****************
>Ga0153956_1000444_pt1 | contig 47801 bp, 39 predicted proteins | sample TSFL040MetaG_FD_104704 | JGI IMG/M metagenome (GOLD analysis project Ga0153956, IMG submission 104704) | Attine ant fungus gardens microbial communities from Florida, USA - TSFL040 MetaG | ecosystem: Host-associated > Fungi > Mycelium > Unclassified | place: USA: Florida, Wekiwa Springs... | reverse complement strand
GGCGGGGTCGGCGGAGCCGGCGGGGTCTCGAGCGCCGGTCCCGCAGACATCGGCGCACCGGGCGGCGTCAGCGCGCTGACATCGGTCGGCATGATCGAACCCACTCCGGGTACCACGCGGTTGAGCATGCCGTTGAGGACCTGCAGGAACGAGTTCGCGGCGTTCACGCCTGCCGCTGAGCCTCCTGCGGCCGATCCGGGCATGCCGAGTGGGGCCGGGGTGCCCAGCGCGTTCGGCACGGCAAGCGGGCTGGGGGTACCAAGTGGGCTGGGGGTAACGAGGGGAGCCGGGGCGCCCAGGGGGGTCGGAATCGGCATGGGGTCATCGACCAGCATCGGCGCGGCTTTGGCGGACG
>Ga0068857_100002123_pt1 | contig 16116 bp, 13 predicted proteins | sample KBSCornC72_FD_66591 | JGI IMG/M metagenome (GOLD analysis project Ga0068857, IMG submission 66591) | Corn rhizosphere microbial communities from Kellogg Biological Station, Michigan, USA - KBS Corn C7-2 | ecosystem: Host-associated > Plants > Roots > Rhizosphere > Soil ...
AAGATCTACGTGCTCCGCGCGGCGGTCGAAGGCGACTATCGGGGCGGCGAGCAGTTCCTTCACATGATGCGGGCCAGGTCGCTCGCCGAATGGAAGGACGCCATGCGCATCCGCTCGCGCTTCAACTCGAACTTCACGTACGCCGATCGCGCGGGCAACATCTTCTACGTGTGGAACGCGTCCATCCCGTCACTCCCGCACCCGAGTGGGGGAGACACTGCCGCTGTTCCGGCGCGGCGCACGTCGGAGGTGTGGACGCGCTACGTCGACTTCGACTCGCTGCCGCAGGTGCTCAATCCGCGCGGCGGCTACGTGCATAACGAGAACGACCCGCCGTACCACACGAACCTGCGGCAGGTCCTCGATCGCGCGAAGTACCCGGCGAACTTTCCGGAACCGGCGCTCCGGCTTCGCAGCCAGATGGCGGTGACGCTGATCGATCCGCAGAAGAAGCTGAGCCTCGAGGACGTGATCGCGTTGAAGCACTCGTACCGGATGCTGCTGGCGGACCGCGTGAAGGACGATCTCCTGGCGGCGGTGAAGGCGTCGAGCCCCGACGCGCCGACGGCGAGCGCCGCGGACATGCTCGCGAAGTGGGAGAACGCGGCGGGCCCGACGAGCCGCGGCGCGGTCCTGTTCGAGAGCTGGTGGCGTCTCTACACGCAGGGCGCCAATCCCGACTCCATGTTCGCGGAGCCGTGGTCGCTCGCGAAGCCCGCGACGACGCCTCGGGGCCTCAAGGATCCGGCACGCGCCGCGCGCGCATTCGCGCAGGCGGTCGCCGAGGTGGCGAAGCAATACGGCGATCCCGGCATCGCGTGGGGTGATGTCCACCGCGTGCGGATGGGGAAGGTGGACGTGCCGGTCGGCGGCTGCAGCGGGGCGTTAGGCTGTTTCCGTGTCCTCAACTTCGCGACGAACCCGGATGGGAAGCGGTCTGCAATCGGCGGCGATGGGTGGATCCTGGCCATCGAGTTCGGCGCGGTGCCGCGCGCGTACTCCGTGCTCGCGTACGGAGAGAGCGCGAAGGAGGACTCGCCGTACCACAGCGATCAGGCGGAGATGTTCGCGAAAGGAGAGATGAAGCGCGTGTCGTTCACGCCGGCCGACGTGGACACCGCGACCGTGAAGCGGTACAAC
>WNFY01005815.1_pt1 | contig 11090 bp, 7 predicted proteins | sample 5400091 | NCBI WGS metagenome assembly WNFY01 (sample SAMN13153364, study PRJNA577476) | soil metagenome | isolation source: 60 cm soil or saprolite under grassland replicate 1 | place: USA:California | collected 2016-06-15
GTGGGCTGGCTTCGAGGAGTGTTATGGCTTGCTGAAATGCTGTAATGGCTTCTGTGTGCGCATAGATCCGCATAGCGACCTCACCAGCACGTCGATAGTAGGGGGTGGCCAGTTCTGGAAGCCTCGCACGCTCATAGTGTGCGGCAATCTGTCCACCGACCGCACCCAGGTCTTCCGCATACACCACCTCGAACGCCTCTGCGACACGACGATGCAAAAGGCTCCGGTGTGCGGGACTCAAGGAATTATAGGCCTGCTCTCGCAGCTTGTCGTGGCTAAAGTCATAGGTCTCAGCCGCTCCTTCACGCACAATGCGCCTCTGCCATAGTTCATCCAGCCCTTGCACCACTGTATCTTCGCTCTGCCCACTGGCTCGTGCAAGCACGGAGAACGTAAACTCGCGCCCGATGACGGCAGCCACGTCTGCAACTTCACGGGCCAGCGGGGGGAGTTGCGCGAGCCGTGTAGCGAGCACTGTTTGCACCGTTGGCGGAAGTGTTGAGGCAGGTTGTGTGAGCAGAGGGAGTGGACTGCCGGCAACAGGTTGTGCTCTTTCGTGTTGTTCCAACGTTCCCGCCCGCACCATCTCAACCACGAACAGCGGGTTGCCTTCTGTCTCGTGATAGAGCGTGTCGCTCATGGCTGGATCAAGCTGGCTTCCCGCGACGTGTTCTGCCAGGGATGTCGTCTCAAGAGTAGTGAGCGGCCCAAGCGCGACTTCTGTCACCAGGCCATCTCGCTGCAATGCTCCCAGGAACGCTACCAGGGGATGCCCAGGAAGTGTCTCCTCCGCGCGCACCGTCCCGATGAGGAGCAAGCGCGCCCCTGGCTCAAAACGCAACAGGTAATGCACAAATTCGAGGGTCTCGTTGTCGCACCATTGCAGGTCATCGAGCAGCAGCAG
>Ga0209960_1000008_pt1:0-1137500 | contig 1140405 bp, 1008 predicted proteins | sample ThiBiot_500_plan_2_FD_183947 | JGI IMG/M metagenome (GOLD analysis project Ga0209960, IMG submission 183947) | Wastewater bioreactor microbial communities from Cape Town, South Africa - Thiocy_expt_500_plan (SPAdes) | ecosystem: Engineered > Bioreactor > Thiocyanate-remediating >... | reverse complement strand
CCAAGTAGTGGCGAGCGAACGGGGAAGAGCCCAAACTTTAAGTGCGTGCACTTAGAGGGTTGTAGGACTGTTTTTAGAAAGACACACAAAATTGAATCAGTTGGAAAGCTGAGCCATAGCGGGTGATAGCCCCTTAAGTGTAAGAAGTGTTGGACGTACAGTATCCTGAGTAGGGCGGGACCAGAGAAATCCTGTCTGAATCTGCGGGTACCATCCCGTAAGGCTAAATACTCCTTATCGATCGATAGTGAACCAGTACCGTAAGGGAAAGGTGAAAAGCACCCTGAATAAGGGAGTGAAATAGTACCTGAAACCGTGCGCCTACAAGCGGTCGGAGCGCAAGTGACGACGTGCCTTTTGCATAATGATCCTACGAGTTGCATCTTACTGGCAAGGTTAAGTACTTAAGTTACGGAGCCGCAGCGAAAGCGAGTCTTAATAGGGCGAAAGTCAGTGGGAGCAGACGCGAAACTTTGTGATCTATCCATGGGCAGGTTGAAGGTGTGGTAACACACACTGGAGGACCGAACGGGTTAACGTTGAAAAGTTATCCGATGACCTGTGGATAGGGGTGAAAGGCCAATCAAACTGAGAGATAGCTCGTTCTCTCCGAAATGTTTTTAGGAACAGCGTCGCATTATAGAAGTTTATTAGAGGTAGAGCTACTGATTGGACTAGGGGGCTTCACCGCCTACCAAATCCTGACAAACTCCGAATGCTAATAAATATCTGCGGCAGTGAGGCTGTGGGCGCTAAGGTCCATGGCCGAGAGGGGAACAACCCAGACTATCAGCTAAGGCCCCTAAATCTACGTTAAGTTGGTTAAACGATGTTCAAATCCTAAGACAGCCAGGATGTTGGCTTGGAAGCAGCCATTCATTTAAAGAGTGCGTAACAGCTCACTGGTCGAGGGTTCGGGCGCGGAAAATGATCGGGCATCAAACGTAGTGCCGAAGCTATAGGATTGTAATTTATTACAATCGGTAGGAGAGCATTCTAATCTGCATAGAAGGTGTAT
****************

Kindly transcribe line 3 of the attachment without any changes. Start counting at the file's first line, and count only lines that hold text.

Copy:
>Ga0068857_100002123_pt1 | contig 16116 bp, 13 predicted proteins | sample KBSCornC72_FD_66591 | JGI IMG/M metagenome (GOLD analysis project Ga0068857, IMG submission 66591) | Corn rhizosphere microbial communities from Kellogg Biological Station, Michigan, USA - KBS Corn C7-2 | ecosystem: Host-associated > Plants > Roots > Rhizosphere > Soil ...